MEPs oppose release of audit report

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Series Details 28.02.08
Publication Date 28/02/2008
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The_two biggest political groups in the European Parliament are opposing calls to make public an internal audit report which found widespread problems with MEPs' payments to their assistants.

Both the European People's Party-European Democrats (EPP-ED) and the Party of European Socialists (PES) want the report to remain confidential even though 11 MEPs on the budgetary control committee, including the Liberal and Green members, are asking for the report to be released.

The issue deeply divided MEPs at the committee meeting on Tuesday (26 February). Members strongly criticised UK Liberal Democrat MEP Chris Davies for telling the media last week about some of the report's findings which included that the audit has investigated 167 cases of payments involving 40 members.

Herbert Bšsch, an Austrian Socialist MEP and chairman of the budget control committee, refused to allow the committee to vote on whether the report should be made public, saying that the majority of members on the committee were against releasing the report. Bšsch said after the committee meeting: "The EPP and Socialists understood certain rules have to be followed. Otherwise we can forget the work of Cocobu [the budgetary control committee]. I made this report available to members of my committee so they can judge themselves. I have done my job."

The report can only be seen by members of the budgetary control committee in a sealed room and on signing a promise not to reveal its contents.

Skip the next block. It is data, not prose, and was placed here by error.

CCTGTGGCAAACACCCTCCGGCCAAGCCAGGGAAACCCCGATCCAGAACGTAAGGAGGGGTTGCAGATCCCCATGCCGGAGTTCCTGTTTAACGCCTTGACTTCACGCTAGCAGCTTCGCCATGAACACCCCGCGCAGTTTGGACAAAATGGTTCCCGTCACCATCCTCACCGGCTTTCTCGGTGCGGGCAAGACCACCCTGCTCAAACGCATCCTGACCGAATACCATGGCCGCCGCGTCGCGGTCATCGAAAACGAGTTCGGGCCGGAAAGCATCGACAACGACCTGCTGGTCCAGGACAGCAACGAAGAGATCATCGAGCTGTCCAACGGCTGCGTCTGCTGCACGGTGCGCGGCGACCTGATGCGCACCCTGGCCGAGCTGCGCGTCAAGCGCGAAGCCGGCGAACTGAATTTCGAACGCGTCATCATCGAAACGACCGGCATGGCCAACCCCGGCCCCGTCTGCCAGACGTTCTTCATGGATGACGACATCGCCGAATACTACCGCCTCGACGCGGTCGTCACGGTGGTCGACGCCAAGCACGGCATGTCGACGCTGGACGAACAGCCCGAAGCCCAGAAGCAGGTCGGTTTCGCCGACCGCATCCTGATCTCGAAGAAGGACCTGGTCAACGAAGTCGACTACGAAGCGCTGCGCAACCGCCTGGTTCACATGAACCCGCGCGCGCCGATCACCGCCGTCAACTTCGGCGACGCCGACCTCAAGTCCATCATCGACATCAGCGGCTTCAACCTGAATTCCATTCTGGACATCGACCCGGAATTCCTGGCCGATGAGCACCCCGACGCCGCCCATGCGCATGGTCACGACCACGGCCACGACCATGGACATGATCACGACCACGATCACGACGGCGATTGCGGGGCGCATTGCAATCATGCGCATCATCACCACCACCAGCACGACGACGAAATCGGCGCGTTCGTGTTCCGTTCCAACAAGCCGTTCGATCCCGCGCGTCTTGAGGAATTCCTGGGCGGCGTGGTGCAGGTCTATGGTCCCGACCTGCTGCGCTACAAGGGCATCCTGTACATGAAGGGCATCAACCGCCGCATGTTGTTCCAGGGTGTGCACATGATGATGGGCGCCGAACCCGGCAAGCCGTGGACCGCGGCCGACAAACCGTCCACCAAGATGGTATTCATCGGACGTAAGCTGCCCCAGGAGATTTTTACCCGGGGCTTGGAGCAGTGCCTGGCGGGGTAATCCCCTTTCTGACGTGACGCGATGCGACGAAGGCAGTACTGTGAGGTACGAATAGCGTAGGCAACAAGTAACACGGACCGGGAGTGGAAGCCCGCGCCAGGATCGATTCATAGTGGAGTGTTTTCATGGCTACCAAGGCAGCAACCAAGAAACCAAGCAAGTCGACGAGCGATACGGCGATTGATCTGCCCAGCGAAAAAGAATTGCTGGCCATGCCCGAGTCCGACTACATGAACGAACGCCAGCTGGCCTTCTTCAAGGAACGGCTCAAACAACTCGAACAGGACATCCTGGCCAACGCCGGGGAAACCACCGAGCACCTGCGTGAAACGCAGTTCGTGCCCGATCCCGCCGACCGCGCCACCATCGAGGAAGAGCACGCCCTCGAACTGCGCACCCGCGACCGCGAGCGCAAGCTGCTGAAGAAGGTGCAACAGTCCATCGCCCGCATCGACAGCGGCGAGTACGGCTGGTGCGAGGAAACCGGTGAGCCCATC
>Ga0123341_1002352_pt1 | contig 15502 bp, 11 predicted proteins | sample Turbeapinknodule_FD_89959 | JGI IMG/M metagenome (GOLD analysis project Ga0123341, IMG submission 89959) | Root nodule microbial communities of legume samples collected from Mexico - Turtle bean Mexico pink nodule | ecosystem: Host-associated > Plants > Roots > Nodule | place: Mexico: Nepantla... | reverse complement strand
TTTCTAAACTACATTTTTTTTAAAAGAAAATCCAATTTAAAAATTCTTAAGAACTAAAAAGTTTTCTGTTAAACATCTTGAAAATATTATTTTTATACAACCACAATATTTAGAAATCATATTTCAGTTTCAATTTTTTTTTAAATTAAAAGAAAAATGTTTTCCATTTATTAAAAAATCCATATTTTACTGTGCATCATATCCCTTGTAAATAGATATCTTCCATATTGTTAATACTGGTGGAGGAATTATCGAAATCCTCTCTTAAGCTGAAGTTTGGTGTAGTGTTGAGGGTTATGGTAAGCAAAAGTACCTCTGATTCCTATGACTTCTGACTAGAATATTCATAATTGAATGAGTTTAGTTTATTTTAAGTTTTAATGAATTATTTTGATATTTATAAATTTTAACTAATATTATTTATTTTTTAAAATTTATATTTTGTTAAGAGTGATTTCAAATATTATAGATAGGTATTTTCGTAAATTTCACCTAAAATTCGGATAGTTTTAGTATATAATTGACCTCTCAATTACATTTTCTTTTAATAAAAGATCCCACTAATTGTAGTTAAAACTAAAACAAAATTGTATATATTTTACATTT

Davies insisted that the report should be made public so that MEPs who were not members of the committee could see it. The report proposes "a series of reforms" to the system of controls for the payment of allowances for MEPs, Davies added. "This document should be a manifesto for change," he said, commenting later that there had not been any "significant steps" to improve the system.

Leaks about the report's content are especially embarrassing as they come as MEPs are starting to campaign for the 2009 elections and want to convince voters of the contribution that Parliament makes to democratic accountability in the EU.

Harald R¿mer, the Parliament's secretary-general, wants to introduce a common set of rules for employing assistants from 2009. The change has the backing of Socialist and other MEPs who believe it is the best way to end the current complex system which has to take into account 27 national sets of employment law and different methods of employing assistants.

But Davies was criticised by members of the committee, including Bšsch, who repeatedly pointed out that Davies was a "rare visitor" to the committee. Davies responded that he had not been able to attend the whole of the morning session because of his other commitment as Liberal Democrat group rapporteur on the environment committee.

Greek Socialist MEP Costas Botopoulos said that Davies had exaggerated the findings of the auditor's report, saying: "There is no illegality. There is no dynamite." He said that the report should be published so that its true contents could be judged. But he was contradicted by Paul van Buitenen, a Dutch Green MEP and former European Commission financial controller, who had read the report and said: "The statement that there is no dynamite is wrong."

JosŽ Javier PomŽs Ruiz, the Spanish centre-right MEP who is preparing the Parliament's report on its spending in 2006, said that the current system for paying MEPs' allowances for assistants "works more or less well" but admitted that the audit report had found shortcomings.

The committee will vote on PomŽs Ruiz's report on 25-26 March before it goes to the plenary on 21-24 April.

The_two biggest political groups in the European Parliament are opposing calls to make public an internal audit report which found widespread problems with MEPs' payments to their assistants.

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